Scolding and double fries in hand, we moved on to the bus stop.  Another silly man (bus driver this time) Imagedecided that it was too much hassle to put down the ramp and simply drove away from me – having made eye contact with me…  But I was still floating on the high of my beautiful untangled day, and enjoyed the fact that there are at least 4 buses every five minutes available to me, and that my earlier train meant that we had gallons of time to spare.  A little bus ride and a short walk later, we were comfortably and happily sat in Coram’s Fields enjoying our lunch!

A little aside… I discovered Coram’s Fields a few years ago when Tom was in GOSH and rather poorly.  I believe it was a nurse who told me of this lovely playground minutes away from the hospital.  The lovely thing about this playground is that adults are not allowed in without a child.  The resulting atmosphere is an oasis of calm and security in the middle of a very busy city.  We had a giggle, some play and enjoyed lunch in the sunshine… a true highlight moment.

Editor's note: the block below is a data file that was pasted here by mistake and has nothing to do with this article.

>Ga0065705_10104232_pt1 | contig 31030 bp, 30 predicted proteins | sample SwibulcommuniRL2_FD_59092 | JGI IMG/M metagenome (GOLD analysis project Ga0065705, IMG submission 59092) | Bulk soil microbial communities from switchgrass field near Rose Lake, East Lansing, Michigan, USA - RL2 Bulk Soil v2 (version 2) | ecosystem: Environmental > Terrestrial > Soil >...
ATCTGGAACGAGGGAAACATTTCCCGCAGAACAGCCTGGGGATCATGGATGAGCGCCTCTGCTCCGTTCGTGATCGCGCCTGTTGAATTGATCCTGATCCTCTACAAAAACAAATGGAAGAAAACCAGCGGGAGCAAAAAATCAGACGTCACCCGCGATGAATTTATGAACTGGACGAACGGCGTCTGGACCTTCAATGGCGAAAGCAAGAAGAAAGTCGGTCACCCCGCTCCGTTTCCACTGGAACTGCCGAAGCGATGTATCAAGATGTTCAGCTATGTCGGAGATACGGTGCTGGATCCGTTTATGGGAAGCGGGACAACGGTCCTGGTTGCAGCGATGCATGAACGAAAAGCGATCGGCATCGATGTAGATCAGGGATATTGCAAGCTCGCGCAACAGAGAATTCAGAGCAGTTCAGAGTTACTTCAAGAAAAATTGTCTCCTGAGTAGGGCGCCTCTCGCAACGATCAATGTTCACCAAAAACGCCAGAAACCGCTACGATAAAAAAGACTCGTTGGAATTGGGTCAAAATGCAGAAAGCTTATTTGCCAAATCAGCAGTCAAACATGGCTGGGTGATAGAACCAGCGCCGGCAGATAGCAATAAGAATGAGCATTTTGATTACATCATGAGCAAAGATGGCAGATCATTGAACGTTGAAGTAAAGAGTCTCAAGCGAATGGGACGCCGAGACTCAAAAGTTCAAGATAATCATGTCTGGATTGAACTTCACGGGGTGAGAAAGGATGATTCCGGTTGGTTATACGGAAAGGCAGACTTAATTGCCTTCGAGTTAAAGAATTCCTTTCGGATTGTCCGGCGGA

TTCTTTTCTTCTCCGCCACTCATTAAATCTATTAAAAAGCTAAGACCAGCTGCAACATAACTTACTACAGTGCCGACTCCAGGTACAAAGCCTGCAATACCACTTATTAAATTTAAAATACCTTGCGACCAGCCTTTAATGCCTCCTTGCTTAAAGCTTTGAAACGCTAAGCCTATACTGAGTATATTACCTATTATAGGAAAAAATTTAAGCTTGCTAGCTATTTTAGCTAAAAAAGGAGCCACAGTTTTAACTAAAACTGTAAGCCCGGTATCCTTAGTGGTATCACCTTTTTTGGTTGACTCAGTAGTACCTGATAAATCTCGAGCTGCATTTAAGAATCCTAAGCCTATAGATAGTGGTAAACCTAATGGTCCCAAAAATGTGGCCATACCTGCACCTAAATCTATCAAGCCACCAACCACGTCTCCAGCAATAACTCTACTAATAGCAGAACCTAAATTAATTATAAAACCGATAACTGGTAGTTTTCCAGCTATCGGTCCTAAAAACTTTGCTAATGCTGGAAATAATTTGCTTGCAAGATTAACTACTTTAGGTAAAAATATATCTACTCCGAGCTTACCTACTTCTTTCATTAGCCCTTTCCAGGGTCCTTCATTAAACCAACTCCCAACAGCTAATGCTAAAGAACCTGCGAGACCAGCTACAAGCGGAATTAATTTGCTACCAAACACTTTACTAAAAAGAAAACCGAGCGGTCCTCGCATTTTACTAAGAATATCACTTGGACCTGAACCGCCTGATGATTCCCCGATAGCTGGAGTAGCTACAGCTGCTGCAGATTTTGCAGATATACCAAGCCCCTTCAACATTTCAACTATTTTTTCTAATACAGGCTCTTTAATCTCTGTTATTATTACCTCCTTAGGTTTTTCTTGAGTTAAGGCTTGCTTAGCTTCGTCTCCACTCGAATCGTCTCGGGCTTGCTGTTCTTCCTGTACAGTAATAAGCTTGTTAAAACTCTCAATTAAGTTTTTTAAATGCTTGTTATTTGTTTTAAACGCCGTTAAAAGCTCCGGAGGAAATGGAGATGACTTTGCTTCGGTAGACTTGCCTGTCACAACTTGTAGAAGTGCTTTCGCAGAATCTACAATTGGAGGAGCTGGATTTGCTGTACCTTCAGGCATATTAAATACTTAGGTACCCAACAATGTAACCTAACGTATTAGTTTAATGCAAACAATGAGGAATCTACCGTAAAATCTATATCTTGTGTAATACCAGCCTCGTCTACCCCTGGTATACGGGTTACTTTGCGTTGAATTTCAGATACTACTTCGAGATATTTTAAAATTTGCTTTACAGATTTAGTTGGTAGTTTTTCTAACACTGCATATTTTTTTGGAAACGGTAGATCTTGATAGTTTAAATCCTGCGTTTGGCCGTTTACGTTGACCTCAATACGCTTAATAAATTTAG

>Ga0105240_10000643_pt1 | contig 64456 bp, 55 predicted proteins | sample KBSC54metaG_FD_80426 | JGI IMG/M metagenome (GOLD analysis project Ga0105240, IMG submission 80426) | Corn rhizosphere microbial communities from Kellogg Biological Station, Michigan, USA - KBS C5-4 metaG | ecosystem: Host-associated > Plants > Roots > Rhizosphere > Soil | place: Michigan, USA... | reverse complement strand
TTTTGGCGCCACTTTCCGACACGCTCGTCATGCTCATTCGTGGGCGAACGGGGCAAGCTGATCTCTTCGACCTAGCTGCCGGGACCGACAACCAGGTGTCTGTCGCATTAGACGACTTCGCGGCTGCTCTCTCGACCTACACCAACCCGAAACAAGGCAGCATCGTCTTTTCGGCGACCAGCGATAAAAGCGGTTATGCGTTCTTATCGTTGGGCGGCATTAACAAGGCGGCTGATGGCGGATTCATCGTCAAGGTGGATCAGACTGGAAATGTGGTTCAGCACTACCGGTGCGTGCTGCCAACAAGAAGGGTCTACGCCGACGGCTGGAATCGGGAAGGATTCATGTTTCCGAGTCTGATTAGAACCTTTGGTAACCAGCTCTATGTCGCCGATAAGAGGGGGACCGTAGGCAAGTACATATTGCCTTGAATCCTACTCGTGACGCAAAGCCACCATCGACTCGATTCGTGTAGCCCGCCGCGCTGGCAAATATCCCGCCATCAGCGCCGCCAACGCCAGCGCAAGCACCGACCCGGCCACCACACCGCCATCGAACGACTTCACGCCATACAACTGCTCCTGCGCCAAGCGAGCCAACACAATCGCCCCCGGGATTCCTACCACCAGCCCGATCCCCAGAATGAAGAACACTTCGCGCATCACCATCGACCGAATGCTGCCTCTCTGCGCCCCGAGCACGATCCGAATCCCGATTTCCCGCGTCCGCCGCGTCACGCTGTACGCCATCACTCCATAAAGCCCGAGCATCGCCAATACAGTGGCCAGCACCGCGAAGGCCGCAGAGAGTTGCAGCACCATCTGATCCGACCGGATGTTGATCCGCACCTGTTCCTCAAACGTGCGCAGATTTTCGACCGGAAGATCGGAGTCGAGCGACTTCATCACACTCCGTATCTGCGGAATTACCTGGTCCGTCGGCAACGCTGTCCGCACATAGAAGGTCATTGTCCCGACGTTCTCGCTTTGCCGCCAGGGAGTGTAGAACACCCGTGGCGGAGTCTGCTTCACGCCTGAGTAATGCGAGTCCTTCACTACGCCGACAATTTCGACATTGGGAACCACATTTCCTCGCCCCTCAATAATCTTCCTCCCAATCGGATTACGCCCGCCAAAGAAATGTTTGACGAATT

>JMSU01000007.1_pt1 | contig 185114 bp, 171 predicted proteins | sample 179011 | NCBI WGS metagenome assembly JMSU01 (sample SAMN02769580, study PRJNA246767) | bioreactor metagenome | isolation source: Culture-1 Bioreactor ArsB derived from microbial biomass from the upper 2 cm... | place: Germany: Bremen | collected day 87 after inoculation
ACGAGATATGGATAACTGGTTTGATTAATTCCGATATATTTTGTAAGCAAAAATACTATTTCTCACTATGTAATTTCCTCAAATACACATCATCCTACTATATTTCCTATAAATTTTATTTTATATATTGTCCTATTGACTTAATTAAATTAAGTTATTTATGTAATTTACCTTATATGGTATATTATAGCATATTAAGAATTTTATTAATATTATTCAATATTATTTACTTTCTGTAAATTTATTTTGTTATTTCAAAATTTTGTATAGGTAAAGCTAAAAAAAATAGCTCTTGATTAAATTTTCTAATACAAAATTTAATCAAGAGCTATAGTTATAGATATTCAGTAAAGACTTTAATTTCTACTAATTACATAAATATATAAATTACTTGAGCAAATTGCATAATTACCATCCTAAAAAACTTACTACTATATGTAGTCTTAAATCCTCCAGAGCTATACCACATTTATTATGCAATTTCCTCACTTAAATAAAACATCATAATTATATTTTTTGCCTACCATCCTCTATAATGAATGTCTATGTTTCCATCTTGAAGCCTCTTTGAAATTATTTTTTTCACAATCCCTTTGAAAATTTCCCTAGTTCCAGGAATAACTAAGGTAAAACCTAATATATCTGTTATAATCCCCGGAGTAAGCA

Joy sometimes has a funny face!

Both Kesia and Tom coped admirably well during our appointment – playing nicely in the playroom while I had my part of the chat with Mr E (see this post).  The rather splendid Mr E then authoritatively told me to stay put in a nice quiet room while he went to work with Tom.  Words rather fail to express how proud I was of Kesia for managing to stay in the playroom and not coming looking for me – those fifteen minutes did me a power of good!